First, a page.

Page:English Caricaturists and Graphic Humourists of the nineteenth century.djvu/167

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The contemplated crusade had aroused a certain amount of sympathy in favour of Spain in England, but it did not go farther than the giving of a splendid entertainment to the Spanish and Portuguese ambassadors at the London Tavern on the 7th of March, under the presidentship of Lord William Bentinck. The truth was that John Bull had not forgotten the ungrateful and cowardly conduct of the Spaniards when we drove the French out of their country in Napoleon's time; added to which England was saddled with a heavy national debt, which made us still less inclined to intermeddle with the affairs of our neighbours. Robert Cruikshank produced a caricature in reference to our position, called, John Bull flourishing in an Altitude of Strict Neutrality, wherein he shows us Spain in the act of imploring his assistance, which, however, poor John is in no position to render, seeing that he wants help himself, being placed in the stocks and heavily burdened with the weight of "last war's taxes." In the distance appears fat Louis, mounted on a cannon, driven by the Pope, Russia, Austria, and Prussia, in allusion, of course, to the "Holy Alliance" (the three latter powers had recalled their ambassadors from Madrid on the 5th of January), while the devil condescends to lend his assistance by pushing on behind. This caricature is probably the best that Robert ever designed. Another satire on the same subject bears the title of King Gourmand XVIII. and Prince Posterior in a Fright.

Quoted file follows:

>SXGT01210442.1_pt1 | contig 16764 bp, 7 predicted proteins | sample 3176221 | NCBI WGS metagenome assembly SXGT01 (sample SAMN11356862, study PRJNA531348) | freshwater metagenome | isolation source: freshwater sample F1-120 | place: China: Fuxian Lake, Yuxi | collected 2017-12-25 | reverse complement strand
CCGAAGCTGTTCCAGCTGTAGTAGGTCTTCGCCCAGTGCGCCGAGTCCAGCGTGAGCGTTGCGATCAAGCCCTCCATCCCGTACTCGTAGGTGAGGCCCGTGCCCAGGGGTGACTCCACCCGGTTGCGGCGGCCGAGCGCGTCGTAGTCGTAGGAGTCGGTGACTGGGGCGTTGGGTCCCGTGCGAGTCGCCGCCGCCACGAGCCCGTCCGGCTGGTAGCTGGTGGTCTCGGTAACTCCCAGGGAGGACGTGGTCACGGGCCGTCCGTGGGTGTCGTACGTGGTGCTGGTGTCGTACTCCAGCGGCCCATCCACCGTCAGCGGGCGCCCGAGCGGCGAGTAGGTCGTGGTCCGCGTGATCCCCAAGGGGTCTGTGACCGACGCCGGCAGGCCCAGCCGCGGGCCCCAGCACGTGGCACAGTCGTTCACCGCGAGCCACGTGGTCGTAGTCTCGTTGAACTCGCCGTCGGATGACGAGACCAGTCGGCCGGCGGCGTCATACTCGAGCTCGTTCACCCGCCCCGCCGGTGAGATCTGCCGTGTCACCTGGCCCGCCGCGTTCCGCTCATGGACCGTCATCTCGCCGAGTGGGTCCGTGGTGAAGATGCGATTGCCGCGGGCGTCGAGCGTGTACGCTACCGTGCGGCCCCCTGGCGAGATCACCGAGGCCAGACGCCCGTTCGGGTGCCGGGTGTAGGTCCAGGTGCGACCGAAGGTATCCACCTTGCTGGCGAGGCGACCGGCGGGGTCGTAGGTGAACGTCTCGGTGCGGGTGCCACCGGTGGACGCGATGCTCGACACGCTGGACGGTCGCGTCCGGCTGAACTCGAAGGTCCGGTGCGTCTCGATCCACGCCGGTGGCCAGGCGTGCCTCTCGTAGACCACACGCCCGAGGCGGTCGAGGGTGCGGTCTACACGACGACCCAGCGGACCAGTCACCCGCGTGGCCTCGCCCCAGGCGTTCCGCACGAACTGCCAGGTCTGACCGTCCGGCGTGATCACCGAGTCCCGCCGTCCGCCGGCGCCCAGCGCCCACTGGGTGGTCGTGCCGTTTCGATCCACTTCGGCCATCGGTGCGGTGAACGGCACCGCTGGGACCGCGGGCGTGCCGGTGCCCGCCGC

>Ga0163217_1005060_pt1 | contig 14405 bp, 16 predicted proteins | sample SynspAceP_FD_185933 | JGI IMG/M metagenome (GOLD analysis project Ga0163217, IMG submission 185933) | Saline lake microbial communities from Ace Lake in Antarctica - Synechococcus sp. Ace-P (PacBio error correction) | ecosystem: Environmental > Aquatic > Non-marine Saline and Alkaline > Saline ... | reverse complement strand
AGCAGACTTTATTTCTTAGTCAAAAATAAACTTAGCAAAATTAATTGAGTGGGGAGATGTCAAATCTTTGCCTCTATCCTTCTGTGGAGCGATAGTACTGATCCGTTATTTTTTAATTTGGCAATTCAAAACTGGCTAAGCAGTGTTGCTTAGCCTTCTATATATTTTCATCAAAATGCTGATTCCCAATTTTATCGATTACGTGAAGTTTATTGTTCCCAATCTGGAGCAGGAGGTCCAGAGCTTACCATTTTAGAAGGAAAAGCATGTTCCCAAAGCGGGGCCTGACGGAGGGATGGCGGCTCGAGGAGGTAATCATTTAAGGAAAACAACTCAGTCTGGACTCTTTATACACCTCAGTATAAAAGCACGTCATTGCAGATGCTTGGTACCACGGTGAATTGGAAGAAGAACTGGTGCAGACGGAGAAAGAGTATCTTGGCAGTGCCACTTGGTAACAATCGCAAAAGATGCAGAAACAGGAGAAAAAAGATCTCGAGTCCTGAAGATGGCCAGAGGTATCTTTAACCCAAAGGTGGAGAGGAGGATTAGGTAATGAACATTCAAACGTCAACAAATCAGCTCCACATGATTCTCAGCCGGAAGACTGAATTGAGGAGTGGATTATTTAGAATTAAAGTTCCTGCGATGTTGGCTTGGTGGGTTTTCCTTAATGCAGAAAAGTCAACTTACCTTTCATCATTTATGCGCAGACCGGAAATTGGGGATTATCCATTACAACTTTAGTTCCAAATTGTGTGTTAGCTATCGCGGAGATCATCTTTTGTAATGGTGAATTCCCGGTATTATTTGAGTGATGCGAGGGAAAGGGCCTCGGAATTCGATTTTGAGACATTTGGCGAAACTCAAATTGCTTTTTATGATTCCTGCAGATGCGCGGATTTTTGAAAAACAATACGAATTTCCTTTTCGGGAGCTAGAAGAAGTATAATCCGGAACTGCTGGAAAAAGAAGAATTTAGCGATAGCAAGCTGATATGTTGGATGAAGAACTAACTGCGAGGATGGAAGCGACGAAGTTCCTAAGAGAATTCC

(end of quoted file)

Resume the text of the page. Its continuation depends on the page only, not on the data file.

Hughes Ball.One of Robert's satires of this year, entitled The Golden Football, has obvious reference to Hughes Ball, known at Eton by his surname of Hughes only, but who took the further name of Ball on coming into a fortune of forty thousand a year left him by his uncle, Admiral Sir Alexander Ball, and thenceforth received his appropriate nickname of the "Golden Ball." He was considered a great catch by all the mothers in London; but, notwithstanding his money, was unfortunate in love, being jilted by Lady Jane Pager, rejected by Miss Floyd (afterwards the wife of Sir Robert Peel), and then by Lady Caroline Churchill. The young ladies hearing of his numerous disappointments, were disinclined to encourage a man so proverbially unfortunate. By way, perhaps, of revenge, Hughes Ball this year ran